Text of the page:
Last September Sony released the CLIÉ PEG-T415, a thin, monochrome PDA aimed at first-time handheld buyers. It was an excellent device at a good price, but it had one major flaw: the screen was mediocre, at best. So Sony’s engineers went back to the drawing board. What they came up with is the CLIÉ PEG-SJ20, a low-priced monochrome handheld with an improved display, just in time for back to school. Although there are a number of differences from the T415, the key change is an enhanced white backlight (that’s right, white not green) and a high-resolution screen, which did the trick. This is now a device that we can recommend.
I’ve been using an SJ20 for a couple of days now and although it’s a bit premature to do a complete review I’ve decided to offer my first impressions, since the device with go on sale (for about $200) in retail stores beginning Monday.
So let’s take a look at what comes inside the box, the basic specifications of the device, and then a tour of the SJ20 and what it can, and cannot, do.
What’s inside the box
Inside the lime green box you’ll find the following items:
- Sony Clié PEG-SJ20 Personal Entertainment Organizer
- USB synchronization cable
- AC adapter
- Soft vinyl snap-on cover
- Installation CD-ROM
- Instruction manuals
The basic specifications of the Sony Clié PEG-SJ20 are:
- 33MHz Motorola Dragonball VZ processor
- MemoryStick expansion slot
- Palm OS Software version 4.1
- Backlit monochrome LCD (320 pixels x 320 pixels)
- 16MB static RAM
- 4MB Flash ROM
- Rechargeable lithium-ion battery
- USB/IrDA/RS232 Serial ports
On the outside
The Sony Clié PEG-SJ20 is slightly shorter and thicker than previous Clié models (this actually started with the recent SL10 model and will continue with the SJ30, a color version of the SJ20). This gives the appearance that much of the face of the device is taken up by the display; there’s little "edge room" around the screen. It’s actually a perfect size for smaller hands.
Speaking of the screen, it’s white, it’s bright, it’s almost just right. The only problem I noticed was some "ghosting," which seemed to be produced by a slow refresh rate.
Sony’s learned a lot about PDA design over the past two years, especially from a useability viewpoint. It now keeps the sides of the device relatively clear of buttons and switches, save for the Jog Dial and Back buttons on the left side, perfectly placed for activation with your thumb. The only change I would recommend (and this goes for all PDAs) is the addition of a rubberized piping along the entire perimeter of the device for gripability (is that a word?).
The less frequently accessed buttons and such are located at the top of the device. This includes the stylus, power button, Memory Stick slot and infrared port. (On a side note, the SJ20 doe not come with the enhanced infrared port (or the Remote Commander app) Sony introduced with the T series.)
The commonly accessed buttons are placed on the front of the device, at the bottom for easy access. This includes the LED indicator so that you can see it when charging with the flip lid on.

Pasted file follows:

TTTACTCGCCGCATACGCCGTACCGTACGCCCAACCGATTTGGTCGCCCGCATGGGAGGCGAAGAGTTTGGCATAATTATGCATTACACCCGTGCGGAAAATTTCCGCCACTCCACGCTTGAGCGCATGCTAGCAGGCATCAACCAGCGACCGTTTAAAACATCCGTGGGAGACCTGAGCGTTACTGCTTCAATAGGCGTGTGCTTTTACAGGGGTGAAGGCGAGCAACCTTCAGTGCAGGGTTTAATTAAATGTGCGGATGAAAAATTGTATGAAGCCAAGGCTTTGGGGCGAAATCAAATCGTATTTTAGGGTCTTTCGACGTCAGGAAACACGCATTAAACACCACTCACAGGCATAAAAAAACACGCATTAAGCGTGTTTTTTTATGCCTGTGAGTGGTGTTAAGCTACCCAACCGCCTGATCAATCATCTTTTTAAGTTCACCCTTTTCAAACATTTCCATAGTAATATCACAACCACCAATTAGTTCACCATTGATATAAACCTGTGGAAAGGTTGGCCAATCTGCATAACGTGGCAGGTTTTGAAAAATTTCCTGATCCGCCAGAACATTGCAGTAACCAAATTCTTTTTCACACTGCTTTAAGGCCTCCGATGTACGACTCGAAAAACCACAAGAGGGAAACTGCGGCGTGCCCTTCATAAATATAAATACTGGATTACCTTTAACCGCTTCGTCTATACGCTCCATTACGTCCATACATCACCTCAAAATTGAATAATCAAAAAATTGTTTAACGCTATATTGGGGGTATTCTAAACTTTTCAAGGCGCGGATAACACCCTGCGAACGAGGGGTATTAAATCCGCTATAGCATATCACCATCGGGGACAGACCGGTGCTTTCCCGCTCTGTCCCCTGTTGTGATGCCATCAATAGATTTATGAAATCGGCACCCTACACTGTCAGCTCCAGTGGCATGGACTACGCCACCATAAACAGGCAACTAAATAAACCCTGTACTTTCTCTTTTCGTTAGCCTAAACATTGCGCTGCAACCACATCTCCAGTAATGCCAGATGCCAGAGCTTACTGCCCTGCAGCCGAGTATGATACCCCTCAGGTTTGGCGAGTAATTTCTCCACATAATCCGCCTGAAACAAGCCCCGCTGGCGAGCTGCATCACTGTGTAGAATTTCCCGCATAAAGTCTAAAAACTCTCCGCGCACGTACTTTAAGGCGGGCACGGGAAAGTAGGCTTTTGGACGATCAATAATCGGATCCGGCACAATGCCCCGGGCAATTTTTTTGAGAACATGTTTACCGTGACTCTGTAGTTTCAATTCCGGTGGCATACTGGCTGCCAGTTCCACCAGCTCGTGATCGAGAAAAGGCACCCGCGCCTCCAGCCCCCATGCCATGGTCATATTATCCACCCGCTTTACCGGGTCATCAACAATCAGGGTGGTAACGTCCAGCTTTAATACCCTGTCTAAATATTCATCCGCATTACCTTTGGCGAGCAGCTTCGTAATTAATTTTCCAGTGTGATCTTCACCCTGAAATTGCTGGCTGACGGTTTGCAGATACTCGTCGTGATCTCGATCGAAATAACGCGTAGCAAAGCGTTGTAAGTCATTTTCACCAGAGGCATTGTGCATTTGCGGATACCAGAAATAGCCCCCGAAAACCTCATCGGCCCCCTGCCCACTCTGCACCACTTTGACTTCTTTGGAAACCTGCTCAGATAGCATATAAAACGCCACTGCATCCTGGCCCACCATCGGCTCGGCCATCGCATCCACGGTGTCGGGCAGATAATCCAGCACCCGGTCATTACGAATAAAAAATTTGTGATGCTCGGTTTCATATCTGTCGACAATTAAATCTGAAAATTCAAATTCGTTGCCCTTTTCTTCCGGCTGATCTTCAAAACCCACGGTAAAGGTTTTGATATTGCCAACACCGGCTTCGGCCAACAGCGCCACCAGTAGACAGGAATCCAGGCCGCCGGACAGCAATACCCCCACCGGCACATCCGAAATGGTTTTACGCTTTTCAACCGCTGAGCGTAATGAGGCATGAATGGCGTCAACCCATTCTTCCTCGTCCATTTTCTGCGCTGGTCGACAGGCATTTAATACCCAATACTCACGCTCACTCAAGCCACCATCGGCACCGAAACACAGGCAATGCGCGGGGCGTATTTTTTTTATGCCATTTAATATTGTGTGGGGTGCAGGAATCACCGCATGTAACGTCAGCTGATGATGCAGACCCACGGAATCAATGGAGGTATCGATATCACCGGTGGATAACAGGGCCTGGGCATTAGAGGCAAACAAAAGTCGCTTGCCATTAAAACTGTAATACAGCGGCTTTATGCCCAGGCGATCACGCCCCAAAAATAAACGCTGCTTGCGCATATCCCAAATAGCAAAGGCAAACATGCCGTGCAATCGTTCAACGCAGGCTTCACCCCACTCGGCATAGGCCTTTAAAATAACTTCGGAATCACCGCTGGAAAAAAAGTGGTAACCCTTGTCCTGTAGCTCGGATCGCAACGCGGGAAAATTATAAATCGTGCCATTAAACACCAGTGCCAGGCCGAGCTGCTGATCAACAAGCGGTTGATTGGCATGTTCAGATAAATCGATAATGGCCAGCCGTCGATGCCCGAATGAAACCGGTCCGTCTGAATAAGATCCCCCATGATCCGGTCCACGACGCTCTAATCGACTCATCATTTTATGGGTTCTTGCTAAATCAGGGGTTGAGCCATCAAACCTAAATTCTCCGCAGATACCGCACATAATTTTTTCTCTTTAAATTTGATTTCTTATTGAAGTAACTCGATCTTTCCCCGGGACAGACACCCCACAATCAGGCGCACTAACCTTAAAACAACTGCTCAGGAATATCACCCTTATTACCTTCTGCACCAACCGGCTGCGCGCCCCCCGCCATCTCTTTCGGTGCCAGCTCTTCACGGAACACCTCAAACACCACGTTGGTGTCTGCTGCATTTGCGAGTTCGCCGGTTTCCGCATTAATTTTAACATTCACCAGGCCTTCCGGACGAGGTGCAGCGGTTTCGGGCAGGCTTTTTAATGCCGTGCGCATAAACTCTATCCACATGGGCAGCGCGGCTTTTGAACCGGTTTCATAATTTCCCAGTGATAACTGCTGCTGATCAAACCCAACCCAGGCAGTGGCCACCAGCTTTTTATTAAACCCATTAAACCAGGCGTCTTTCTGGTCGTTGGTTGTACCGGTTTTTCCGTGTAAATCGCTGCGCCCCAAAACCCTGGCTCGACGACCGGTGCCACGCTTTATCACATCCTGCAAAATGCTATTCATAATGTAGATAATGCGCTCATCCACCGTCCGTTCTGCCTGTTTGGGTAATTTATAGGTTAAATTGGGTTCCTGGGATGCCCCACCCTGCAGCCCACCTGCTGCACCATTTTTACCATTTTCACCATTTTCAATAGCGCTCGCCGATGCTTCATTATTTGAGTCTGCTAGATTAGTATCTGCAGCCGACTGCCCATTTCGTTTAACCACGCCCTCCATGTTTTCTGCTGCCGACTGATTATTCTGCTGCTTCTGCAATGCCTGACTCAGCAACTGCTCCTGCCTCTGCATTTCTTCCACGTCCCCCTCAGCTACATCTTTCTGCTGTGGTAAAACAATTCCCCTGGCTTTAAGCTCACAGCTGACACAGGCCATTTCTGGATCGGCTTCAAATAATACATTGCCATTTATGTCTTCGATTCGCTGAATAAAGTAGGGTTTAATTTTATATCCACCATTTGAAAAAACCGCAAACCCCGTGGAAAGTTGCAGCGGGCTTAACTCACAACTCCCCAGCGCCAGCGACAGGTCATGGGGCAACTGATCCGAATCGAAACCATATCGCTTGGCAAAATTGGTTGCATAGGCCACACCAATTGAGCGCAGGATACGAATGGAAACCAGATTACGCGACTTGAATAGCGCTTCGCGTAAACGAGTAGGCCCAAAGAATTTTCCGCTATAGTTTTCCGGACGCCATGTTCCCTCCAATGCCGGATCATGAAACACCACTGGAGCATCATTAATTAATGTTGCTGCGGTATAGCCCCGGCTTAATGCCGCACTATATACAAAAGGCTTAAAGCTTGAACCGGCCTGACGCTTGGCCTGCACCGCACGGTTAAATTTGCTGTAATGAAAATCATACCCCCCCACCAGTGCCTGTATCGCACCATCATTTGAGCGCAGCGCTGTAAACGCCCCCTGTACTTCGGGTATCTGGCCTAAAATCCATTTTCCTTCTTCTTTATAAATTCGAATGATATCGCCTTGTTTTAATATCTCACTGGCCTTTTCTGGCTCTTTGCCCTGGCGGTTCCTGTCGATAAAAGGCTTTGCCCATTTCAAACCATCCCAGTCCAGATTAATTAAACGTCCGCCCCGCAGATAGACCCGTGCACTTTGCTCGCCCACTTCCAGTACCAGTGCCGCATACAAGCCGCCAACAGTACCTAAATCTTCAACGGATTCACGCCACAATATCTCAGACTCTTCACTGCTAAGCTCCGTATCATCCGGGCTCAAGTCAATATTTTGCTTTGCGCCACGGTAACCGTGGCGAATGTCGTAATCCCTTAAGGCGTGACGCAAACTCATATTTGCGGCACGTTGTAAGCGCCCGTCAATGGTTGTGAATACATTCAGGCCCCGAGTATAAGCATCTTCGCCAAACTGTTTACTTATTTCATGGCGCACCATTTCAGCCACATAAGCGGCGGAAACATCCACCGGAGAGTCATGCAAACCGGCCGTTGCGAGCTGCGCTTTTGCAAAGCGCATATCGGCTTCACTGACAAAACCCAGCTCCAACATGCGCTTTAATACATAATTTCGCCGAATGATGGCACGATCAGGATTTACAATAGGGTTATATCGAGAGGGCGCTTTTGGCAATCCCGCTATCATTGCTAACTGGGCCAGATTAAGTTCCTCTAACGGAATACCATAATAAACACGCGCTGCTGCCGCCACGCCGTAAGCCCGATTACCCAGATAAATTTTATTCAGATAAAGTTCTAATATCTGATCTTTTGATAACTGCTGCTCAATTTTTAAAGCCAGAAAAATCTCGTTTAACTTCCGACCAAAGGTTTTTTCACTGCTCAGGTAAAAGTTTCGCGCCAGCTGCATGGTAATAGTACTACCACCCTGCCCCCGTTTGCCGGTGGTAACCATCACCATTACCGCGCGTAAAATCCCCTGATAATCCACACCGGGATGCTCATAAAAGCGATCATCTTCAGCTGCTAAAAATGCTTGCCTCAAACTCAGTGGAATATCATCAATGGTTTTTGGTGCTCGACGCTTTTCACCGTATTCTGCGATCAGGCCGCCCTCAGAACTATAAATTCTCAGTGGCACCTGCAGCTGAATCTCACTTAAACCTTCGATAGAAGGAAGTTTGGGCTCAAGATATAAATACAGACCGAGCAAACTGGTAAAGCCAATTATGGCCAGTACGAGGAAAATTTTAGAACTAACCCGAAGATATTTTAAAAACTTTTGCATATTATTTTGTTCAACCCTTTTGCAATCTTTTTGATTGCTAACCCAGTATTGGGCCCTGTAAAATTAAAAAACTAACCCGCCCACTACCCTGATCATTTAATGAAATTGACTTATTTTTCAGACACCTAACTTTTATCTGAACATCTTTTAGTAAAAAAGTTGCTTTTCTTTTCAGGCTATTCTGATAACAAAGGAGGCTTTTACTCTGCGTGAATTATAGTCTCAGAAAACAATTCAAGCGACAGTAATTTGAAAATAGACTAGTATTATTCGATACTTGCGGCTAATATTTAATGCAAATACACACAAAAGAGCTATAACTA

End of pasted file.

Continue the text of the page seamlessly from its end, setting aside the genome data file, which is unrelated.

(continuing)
Sony’s seen fit to modify the buttons from the ones found on the T series devices. (They must have read all of the reviews complaining about this.) The SJ20’s application buttons are plastic rather than metal, and concave rather than convex — much easier to use.
The interface connector appears to be the same used in the T and NR series, so accessories that use it (such as charging cables) should be compatible.
You’ll find the reset button on the back of the SJ20, just below where you attach the included flip lid. Speaking of the flip cover, it’s much easier to attach and detach than the previous versions. Thank you, Sony. The speaker, it should be noted, is not the enhanced variety found on the T and NR series. We’ll miss it.
The SJ20 (and the upcoming SJ30) comes with a rechargeable lithium-ion battery, which appears to be accessible using the battery compartment door. (The lower-end SL10 uses replaceable AAA batteries.) Battery life has been a weakness of Sony devices (primarily because of its bright, color, high-resolution screens) so I’m interested to see how this monochrome device fares.
On the inside
The SJ20 operates on Palm OS 4.1 running on a 33 MHz Motorola Dragonball VZ processor. It comes with 16 MB of RAM and 4 MB ROM, as well as a Memory Stick slot for expanding your memory and for using accessories.
Everything worked as expected, although it seemed a tad slower than other recent Sony models due to the screen refresh delay. It comes with a slew of applications, including the Standard Edition of Documents To Go for working with Excel and Word files.
The Sony Clié PEG-SJ20 is the second model to be released in Sony’s new S line of Cliés. It sits above the SL10 in the price chain and below the upcoming color SJ30.
While we stick by our mantra "once you go color, you don’t go back," we’ve changed our opinion about monochrome. The SJ20 proves that a low-end device with a good black-on-white (please, no more dark green on light green) and plenty of speed can have a place in the market.